Pose Question: Design a spinner where it is easier for you to win against other opponents? (Allow students have some experience with a spinner and then design their own.)

Prompt students if experiencing difficulty with understanding the properties of a spinner.

Discuss what occurred. What numbers might Paul have rolled? How many different combinations could Paul have rolled? Are there any numbers that Paul couldnt have rolled? How did you work that out? Are there any other strategies used? Which strategy would have been faster? How did you tally your results? Could there have been a faster way? Show spinners Discuss colours and proportions. Chose three different spinners and ask, which one is more likely to spin a red? What makes this an unfair spinner? Why? When deciding on coloring and separating the spinner what were you thinking? Why did you think that? Discuss the difference in the predicted graphs and results graph. Discuss individual graph compared to the class graph Examine the idea that results are more

Listen to language used Are numerous possibilities listed? Do children justify answers? Question students about the randomness of events. Can they identify how the events are independent. Note on class list what techniques students utilize to work out answers. - Are they systematic? - Do they use concrete materials? - Do they draw? Note which spinners are more or less rigged. Take pictures of students spinners and get them to articulate what they did and why. Do students use ratio or other unexpected tools to assess the fairness or unfairness of their spinner? Peer assessment of effectiveness of spinners. Is fairness described in qualitative terms?

Findings can be illustrated in graphical form.

Greedy Pig Play greedy pig and reflect on the strategies students used for the game.

Pose Question:

Shanae and Ryan rolled a die 30 times and then graphed their results. What do you think their graph looked like? Why?

Individual and group work. Extend: What do you think the graph looked like? Create a class graph of students die rolls.

Focus on students who are having trouble with graph features.

Question students about the possibility of outcomes. Are suggestions made by students reasonable or expected.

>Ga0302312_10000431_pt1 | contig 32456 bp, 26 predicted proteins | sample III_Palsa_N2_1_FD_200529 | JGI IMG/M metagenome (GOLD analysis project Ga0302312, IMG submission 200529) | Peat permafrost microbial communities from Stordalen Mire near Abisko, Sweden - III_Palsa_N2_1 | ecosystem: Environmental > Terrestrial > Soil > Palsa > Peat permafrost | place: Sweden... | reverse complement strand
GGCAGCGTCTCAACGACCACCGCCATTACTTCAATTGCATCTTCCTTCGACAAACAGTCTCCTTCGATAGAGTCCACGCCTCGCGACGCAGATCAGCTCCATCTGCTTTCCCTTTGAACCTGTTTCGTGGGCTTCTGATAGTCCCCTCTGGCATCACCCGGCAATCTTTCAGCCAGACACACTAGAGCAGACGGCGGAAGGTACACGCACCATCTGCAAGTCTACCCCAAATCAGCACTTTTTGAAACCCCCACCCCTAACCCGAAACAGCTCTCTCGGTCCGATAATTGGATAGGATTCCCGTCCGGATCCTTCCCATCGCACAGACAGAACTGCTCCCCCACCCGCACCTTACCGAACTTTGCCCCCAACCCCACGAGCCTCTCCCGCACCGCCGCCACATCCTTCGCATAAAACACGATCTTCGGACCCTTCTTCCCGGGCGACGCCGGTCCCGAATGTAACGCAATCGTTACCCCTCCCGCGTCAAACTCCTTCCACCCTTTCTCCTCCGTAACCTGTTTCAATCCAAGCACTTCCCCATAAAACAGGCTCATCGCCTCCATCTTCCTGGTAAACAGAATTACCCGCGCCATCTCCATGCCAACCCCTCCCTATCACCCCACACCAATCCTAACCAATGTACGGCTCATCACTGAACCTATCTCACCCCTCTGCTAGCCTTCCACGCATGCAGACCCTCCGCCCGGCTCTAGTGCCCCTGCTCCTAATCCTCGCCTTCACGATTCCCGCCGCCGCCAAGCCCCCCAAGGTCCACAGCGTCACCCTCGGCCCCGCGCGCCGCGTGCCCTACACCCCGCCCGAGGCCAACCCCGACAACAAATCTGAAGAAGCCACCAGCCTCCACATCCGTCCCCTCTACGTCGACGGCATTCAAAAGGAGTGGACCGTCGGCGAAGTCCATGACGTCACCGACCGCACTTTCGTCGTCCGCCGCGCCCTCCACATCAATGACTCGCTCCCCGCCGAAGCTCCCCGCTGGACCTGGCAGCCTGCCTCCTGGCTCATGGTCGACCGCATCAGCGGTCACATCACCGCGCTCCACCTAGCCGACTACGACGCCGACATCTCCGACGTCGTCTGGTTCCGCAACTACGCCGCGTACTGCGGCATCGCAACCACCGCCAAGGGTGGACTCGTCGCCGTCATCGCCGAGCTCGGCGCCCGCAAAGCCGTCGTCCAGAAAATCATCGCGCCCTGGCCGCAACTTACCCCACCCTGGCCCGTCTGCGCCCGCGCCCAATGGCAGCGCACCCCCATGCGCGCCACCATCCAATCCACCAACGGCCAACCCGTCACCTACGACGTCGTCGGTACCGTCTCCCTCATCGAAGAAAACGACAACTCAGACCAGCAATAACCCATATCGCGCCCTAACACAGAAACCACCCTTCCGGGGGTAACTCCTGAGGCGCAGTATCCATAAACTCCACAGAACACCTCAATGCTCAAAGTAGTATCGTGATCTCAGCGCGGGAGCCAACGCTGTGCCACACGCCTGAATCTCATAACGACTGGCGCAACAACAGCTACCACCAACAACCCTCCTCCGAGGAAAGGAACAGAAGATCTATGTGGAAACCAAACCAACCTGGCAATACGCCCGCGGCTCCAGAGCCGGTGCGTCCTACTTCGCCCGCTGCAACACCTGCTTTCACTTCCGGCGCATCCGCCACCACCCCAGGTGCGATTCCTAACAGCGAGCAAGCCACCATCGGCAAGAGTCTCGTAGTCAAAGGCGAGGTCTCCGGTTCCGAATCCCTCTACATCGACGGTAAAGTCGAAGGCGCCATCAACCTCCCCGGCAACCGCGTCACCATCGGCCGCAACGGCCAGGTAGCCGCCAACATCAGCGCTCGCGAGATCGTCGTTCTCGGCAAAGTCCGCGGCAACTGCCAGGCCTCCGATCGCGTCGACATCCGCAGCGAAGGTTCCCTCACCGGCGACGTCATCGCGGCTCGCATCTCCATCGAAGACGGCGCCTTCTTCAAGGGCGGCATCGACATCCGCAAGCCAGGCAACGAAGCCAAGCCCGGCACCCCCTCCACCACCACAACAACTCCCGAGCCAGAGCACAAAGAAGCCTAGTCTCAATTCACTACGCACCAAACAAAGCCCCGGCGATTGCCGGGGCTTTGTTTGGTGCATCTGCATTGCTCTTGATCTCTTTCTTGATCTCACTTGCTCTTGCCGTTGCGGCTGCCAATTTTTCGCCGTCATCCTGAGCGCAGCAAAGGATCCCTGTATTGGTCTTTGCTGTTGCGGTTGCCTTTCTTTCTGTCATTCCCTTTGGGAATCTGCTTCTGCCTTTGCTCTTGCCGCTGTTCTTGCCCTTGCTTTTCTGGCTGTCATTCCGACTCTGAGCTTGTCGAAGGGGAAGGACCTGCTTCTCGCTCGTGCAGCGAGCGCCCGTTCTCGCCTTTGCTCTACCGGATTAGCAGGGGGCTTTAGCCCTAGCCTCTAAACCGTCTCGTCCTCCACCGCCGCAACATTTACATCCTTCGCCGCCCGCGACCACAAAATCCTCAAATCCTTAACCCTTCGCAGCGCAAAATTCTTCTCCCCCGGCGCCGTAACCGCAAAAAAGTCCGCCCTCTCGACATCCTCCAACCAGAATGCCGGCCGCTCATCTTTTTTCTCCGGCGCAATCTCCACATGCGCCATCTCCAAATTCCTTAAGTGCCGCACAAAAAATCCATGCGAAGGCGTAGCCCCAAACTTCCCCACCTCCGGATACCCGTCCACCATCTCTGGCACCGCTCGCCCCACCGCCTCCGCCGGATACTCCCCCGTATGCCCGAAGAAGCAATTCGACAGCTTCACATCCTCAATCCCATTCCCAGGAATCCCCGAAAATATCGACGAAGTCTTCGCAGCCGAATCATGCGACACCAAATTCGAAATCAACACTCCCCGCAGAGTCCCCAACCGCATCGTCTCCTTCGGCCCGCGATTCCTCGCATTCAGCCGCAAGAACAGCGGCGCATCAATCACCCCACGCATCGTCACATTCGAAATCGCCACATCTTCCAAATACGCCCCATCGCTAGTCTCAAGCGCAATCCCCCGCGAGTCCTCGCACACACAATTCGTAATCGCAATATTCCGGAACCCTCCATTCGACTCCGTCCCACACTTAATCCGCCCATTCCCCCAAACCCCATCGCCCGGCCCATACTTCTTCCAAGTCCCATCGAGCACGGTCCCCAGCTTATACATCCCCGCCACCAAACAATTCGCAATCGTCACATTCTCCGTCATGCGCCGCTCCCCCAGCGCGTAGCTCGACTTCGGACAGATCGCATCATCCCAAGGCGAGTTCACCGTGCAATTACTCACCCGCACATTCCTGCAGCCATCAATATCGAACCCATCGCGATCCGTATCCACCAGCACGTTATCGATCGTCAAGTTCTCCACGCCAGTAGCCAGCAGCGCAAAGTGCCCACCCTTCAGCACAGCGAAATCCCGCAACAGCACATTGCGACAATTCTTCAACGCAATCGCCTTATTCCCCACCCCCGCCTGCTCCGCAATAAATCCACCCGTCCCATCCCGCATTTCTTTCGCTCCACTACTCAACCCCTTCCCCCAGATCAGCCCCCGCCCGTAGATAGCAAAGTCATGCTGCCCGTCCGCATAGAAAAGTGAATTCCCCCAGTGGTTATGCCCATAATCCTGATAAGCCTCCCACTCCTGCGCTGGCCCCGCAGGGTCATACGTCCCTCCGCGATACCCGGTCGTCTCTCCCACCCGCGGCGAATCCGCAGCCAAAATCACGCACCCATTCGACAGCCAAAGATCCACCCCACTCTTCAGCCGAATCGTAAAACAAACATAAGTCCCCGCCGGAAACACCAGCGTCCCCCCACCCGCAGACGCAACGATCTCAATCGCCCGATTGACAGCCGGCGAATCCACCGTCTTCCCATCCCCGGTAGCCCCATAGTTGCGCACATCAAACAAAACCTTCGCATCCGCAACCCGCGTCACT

Shanae and Ryan rolled a die 30 times find out what their results were? (Allow student to roll a die 20 times and collect results) (Create a class graph and allow each student to place their rolled numbers on the graph)

likely to occur when doing lots of trials. Discuss features of a graph Discuss strategies for tallying results. Was there a quicker method? What is the graph showing? Why did we graph our results? Give students a sheet with results on it from coins, dice and a spinner. Students draw what they think the coin, dice or spinner looks like. In groups discuss why they think the spinner looks that way. Students write on their sheets why they chose to divide their spinner the way they did. Compare strategies for tallying. Lower ability group.

Collect student reflected graphs and display. Are graphs correctly labeled? Were students able to utilize an appropriate recording method for comparison of the data collected?

- realizing that the chance of an outcome occurring can be presented using numbers and fractions. Assessment of students gained chance knowledge.

Write down multiple fractions for students to decide which colour is likely to be spun. Revise properties of a spinner. Spin unseen spinner 10 times. Allow a 1 minute compulsory reflective period for students to reflect on the results.

Revise fractions denominator and numerator. Why we use fractions. Relate to spinner results. Spin 10 more times and from the 20 spins the student draws a new spinner. Again allow a 1 minute compulsory reflective period for students to reflect on the results before they begin.

- Students work is to
be completed and collect for assessment and comparison.


Whole class- Use prompting questioning.

Discuss strategies for tallying. Discuss thought process on dividing the spinner. Show the students the real spinner and consider the possibilities and difference with their own.

- Students work is to
be completed and collect for assessment and comparison.